The Greater Beirut Public Transport Project aims at improving the speed, quality, and accessibility of public transport for passengers in the city of Beirut and the city’s northern entrance. Low and middle-income Lebanese and Syrians living in the Greater Beirut area will directly benefit from the project by using the system for their transportation needs. The project will also contribute to reduced traffic congestion, improved air quality, and improved mobility. The BRT system will be almost fully accessible to persons with disabilities and will introduce measures, such as well-lit stations, professional bus drivers, security cameras in buses and stations, and security guards at stations and select buses, in order to increase women’s ridership. The project will also improve traffic safety with the introduction of about 25 pedestrian bridges along the Northern Highway. The project is expected to create about 2 million labor days of direct short-term jobs in the construction industry, most of it for low-skilled Lebanese and Syrians. The project’s coverage will benefit over 50 percent of Lebanese and Syrians living in Lebanon.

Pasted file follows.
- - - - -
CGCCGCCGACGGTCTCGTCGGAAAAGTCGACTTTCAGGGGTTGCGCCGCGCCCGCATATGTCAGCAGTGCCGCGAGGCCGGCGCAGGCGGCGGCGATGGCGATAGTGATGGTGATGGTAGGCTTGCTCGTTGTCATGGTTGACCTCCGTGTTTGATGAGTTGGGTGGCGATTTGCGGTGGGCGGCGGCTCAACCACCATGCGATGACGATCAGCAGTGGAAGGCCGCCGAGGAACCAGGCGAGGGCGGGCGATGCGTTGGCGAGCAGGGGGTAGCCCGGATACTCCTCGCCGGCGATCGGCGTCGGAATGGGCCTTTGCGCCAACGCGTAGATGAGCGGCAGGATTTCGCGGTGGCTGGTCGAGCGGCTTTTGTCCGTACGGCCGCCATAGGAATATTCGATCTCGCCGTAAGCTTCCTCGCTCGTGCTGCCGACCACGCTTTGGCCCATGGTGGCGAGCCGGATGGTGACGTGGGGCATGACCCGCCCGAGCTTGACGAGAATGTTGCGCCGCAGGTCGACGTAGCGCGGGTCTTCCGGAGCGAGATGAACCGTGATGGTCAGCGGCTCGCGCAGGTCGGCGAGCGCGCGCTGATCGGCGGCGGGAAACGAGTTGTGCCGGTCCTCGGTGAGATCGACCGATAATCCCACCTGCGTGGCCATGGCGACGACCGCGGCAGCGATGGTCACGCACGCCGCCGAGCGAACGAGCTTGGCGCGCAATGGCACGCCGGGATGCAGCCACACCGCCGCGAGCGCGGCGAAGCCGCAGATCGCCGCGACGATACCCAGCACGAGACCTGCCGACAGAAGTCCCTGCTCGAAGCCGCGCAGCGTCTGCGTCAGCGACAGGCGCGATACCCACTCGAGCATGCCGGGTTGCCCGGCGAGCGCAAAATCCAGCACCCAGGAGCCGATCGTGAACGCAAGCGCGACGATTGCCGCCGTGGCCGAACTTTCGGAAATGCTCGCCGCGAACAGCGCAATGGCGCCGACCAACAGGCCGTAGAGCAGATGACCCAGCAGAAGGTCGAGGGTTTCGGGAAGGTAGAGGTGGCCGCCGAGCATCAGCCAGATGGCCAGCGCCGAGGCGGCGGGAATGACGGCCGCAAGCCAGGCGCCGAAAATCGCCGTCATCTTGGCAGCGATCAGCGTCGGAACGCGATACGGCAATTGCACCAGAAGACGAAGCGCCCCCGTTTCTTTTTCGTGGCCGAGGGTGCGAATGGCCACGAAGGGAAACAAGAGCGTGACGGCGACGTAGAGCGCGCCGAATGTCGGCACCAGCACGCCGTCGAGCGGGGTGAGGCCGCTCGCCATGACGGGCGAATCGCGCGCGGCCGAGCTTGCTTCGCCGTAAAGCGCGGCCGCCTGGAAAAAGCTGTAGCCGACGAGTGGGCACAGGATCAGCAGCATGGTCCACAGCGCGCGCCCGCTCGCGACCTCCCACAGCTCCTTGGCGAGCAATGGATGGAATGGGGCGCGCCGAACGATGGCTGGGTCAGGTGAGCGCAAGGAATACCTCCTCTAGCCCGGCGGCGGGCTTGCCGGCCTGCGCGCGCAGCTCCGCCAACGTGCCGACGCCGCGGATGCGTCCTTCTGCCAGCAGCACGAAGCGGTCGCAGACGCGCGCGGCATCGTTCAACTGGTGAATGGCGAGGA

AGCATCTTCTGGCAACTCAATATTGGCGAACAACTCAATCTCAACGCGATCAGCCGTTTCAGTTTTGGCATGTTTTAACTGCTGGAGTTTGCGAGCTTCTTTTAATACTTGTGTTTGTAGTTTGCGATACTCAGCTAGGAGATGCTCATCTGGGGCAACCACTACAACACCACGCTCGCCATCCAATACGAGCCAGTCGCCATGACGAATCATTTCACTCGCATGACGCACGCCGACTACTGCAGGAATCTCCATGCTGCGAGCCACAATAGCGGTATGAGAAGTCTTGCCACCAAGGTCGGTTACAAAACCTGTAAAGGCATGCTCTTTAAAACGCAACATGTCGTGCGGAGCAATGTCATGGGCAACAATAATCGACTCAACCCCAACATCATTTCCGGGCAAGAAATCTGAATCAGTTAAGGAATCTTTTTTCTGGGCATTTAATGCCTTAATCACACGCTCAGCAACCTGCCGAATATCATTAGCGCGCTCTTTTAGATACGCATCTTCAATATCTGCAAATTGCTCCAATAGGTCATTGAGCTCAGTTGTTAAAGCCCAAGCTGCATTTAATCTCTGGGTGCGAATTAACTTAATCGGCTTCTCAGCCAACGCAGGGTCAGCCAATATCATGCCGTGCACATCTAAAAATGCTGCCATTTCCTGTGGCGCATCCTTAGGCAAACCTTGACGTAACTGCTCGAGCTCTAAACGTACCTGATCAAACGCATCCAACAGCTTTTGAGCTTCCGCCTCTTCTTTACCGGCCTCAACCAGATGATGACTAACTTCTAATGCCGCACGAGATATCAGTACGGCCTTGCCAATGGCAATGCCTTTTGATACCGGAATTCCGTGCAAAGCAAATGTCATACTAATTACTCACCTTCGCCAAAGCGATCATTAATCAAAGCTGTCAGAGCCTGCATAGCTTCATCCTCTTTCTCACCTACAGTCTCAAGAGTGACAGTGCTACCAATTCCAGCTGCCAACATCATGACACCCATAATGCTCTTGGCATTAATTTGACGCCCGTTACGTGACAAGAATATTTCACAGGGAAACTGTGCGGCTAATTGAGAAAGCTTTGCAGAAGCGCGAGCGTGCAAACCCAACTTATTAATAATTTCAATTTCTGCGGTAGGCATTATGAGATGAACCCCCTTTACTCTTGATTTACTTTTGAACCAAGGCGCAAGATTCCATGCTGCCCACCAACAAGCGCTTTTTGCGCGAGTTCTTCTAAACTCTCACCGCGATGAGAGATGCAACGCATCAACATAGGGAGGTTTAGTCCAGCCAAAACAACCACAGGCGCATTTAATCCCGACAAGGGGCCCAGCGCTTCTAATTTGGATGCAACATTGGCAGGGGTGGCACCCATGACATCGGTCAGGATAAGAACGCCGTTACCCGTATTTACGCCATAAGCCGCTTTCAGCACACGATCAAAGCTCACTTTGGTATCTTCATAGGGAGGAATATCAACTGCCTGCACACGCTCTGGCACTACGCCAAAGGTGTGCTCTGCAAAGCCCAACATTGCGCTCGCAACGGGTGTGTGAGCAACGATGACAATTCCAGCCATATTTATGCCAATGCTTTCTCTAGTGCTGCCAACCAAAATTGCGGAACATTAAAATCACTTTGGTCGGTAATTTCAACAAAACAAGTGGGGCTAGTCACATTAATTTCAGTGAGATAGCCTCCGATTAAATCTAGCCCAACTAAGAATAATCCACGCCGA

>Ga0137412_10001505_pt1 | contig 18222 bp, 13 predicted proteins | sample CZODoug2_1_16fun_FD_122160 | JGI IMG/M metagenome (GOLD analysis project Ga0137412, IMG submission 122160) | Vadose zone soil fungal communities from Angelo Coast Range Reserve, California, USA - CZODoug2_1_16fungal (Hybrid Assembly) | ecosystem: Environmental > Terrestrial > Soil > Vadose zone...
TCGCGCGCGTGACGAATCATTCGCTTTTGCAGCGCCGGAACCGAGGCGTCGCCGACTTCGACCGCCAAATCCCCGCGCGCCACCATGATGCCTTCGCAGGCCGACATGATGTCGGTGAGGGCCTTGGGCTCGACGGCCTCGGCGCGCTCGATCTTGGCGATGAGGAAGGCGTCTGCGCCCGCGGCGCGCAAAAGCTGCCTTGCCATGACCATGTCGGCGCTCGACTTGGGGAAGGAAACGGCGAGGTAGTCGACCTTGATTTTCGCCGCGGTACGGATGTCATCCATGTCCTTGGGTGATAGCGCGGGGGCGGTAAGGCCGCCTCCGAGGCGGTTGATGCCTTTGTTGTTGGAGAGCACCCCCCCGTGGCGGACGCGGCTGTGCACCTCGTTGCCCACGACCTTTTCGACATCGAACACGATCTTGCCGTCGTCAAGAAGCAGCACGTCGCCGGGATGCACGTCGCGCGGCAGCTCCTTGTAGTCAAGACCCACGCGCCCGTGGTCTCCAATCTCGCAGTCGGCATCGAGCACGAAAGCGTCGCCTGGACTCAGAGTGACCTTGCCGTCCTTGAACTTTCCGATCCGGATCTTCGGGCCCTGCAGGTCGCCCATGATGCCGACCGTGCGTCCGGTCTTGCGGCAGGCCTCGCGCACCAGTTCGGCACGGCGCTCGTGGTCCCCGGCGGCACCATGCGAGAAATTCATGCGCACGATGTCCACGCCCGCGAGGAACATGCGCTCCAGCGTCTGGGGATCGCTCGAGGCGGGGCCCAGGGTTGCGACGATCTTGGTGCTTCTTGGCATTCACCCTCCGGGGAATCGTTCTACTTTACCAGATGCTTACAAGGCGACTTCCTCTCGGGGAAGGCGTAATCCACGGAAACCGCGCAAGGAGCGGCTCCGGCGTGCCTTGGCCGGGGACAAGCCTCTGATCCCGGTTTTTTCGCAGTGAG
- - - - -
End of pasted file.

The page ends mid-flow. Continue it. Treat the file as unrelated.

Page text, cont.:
Jordan First Equitable Growth and Job Creation DPL

Total Project Amount : (US$) 500,000,000

Disbursement: (US$) 500,000,000

The Jordan First Equitable Growth and Job Creation DPL aims to set the foundations for higher economic growth in Jordan by supporting measures that improve the competitiveness and ability to export of Jordanian business, foster a more flexible and inclusive labor market and a more effective social safety net, and improve the Government’s fiscal sustainability through revenue mobilization and more efficient government spending. These measures will benefit Syrians in the country by waiving work permit fees for them, increasing economic opportunities through work permit issuance in select sectors, introducing a minimum wage, and strengthening social assistance institutions. Other indirect benefits may come from the support to the development of services and SMEs in Jordan, a reduction in barriers in the labor market, as well as the implementation of a secured transactions regime, which will make borrowing easier for those without property.